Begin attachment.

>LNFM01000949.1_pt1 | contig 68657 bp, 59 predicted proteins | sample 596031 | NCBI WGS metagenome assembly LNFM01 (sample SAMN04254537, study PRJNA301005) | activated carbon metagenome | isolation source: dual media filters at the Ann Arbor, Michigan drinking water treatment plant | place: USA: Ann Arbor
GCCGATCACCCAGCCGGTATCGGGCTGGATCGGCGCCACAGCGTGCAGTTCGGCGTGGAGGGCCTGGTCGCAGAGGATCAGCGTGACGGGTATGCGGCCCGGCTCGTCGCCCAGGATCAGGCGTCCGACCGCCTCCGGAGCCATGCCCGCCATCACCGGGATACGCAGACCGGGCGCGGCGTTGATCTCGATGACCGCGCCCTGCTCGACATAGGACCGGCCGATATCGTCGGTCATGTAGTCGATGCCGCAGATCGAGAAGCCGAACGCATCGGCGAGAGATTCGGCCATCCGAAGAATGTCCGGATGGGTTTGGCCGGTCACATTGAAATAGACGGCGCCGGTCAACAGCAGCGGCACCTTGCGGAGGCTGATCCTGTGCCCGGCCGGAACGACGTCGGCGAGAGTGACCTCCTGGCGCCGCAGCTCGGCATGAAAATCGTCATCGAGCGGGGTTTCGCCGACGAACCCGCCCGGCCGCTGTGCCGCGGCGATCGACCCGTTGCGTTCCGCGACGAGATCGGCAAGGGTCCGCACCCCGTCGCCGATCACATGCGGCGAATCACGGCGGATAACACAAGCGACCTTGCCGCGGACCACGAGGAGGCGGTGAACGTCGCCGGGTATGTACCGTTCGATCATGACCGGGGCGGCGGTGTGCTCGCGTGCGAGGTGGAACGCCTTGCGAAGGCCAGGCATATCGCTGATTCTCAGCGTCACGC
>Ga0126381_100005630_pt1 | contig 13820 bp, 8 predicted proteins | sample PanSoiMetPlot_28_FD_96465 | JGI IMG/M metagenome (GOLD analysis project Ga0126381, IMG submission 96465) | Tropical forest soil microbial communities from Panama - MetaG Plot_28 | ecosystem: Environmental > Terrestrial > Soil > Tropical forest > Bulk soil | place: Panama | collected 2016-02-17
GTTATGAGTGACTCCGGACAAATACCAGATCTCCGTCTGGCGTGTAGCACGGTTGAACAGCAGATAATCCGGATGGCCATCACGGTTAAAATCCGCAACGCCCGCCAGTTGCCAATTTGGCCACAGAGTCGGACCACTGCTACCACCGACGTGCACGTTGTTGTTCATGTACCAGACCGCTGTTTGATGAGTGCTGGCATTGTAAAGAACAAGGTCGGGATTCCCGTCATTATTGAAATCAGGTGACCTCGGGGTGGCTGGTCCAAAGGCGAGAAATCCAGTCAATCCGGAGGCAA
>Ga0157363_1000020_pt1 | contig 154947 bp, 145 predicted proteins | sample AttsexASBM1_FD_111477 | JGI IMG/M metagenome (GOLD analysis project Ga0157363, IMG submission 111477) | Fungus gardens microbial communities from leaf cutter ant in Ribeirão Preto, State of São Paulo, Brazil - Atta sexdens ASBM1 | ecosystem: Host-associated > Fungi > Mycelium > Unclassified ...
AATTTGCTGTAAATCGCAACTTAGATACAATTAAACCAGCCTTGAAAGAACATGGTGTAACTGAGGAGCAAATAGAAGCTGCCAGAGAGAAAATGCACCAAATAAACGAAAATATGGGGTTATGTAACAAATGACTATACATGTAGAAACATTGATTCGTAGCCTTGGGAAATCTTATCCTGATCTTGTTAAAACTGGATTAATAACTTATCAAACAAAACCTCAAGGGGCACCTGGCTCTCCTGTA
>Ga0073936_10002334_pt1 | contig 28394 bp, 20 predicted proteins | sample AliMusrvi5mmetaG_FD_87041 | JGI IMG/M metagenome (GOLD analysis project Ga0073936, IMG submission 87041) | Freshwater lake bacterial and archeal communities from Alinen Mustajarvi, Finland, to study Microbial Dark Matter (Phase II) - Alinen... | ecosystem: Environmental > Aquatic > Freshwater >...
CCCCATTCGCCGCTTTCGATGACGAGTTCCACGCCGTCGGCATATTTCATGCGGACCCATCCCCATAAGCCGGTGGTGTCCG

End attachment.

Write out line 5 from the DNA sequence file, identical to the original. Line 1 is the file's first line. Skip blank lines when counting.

>Ga0157363_1000020_pt1 | contig 154947 bp, 145 predicted proteins | sample AttsexASBM1_FD_111477 | JGI IMG/M metagenome (GOLD analysis project Ga0157363, IMG submission 111477) | Fungus gardens microbial communities from leaf cutter ant in Ribeirão Preto, State of São Paulo, Brazil - Atta sexdens ASBM1 | ecosystem: Host-associated > Fungi > Mycelium > Unclassified ...